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The Accompanist

Accompaniment seems to be a skill that doesn't seem to get the attention that it deserves.  I was trained by some great accompanists along the way and have also spent a lot of time studying what makes bands work -- and not work.  I've boiled this down to a way of hearing and considering what is going on in a group and what gives a soloist the big, fluffy spot to feel taken care of and able to relax and shoot for the stars.  I'll start with a story.  Bear with me for just a second.


There was a great drummer and listener in my hometown of Toledo, OH named Al Johnson.  Al's playing was a much older style than what he listened to.  He played probably more in the pre-bop swing style, but his ears were modern.  He'd play me all kinds of records of what he liked best of the music that was happening at the time (up through the early 80's) and break things down into what he thought worked and didn't.  He did the same for older recordings as well.  Where Al really peaked my interest and the beginning of this journey is when we were hanging out at a 4-star restaurant in town where there was a piano and bass duo.  A gig I often did but was not on that night.  As we were listening he tugged my sleeve and said, "Did you hear that?".  I didn't.  He had me listen again to see if I could hear what he was talking about.  I still didn't.


When the next section of the tune came around, he said, "Now check it out.  They drop the ball every time the double bar comes by.  You can't hear them taking care of the next section, so all the air escapes the balloon.  That's why they aren't getting anything off the ground."


In discussing this he pointed out that you don't need to really do anything, necessarily, but that the transition to the next part of the tune must be felt.


Skip to the end and what I have put together is that playing a tune is a study in architecture.  And, here are the parts:  


At the fundamental are the feel and treatment of a tune.  One must take care to stay in the context of what the group is doing.  If things grow or fade, it should be a natural transition.  If things take a drastic change, it really has to make sense in the way that it would make sense in modern building.  A drastic change is upsetting and used well and sparingly can be powerful.  This is advanced stuff and should be undertaken with expert care.  Listen to the curve of the groove and energy and take care that it makes sense.  This applies to rubato and free playing as well.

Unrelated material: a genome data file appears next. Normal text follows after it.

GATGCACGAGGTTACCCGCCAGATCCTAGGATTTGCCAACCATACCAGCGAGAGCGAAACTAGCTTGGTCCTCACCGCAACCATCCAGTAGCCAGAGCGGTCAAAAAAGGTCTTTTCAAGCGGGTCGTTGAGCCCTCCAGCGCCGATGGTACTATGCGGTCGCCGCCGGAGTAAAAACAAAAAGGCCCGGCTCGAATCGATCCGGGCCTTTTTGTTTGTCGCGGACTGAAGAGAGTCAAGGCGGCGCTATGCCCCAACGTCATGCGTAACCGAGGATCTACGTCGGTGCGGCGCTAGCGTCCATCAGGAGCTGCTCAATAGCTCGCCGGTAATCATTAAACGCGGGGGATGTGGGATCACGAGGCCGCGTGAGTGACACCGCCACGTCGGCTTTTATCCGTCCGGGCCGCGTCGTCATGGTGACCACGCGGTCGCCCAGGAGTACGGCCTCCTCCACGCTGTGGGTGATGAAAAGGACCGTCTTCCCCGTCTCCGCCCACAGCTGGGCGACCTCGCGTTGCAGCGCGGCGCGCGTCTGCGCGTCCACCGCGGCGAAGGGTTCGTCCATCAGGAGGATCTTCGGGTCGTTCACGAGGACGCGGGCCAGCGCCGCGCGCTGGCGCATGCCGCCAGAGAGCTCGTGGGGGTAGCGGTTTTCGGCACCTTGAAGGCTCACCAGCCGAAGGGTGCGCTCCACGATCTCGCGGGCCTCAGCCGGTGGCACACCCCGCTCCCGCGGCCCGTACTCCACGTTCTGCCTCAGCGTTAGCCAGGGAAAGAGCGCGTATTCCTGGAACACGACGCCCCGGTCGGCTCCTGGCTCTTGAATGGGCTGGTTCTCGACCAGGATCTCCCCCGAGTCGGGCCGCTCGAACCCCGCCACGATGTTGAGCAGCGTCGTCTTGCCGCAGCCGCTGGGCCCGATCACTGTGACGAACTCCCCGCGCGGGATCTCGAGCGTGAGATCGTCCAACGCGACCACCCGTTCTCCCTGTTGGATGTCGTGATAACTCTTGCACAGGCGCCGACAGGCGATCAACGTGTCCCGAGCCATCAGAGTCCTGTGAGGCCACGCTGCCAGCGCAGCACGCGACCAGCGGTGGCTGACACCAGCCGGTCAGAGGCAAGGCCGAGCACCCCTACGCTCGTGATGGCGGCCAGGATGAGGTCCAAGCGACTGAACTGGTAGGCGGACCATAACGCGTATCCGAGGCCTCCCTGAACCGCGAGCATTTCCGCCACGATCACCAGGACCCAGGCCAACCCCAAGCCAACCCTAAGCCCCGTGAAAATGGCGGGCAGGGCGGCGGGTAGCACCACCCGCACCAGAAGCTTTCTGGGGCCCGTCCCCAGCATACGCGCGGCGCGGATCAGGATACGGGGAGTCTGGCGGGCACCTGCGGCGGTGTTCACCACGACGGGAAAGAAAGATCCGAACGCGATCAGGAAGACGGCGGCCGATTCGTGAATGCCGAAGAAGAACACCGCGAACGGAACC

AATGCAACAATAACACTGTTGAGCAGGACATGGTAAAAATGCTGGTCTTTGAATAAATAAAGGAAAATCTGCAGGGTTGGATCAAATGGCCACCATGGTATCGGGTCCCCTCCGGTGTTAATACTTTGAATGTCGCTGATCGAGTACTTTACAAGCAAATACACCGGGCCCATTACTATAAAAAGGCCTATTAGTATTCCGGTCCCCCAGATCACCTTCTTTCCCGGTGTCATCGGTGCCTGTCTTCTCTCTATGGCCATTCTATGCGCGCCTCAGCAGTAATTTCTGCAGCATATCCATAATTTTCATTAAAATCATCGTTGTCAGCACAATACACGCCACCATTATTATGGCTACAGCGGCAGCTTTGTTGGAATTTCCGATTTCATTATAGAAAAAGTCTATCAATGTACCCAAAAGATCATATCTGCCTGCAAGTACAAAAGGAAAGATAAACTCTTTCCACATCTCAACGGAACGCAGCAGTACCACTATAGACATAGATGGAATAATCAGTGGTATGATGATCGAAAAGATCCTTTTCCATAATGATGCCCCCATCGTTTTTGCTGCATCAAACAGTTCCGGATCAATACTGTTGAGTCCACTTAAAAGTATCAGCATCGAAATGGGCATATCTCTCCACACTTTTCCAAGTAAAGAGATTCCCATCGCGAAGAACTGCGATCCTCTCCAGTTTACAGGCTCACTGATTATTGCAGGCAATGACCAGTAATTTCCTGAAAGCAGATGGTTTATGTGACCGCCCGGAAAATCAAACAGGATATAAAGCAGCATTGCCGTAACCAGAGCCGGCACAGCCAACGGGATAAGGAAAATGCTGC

The next layer of construction is the layout of the tune.  This goes back to Al's "double bars".  The form and layout of the tune are the pillars of the building.  You can play with them or against them, but pay attention to them.  If you don't feel yourself moving to the next part of the structure, nobody else will, either.


The next is the harmonic cadence of the tune.  This can be trickier to figure out because what you need to pay attention to are the important chords.  There can be a lot of passing chords, but the structural ones are the ones to take care of.  An example that I like to use is the tune "There is No Greater Love".  A common treatment of the changes of this tune are, one bar each, I IV III VI7 for the first four bars, the second four bars are two measures each II7 V7.  Out of all of those chords there are only three that really need to be played, and arguably a fourth:  The first four bars are all really just a one chord.  Nothing really changes, functionally, until you get to bar five with the II7.  Of course, the V7 chords is needed to get back to the next A.  The VI7 chord on the fourth bar is strong, but can really be skipped. Check all of this out, hum it and play the changes on your piano and see what I mean.  Checking this idea out while playing your gigs night after night it will start to come into focus.  Another thing that is important at this level are the harmonic "hooks":  Progressions or chords placements that are out of the ordinary and often unique to a tune.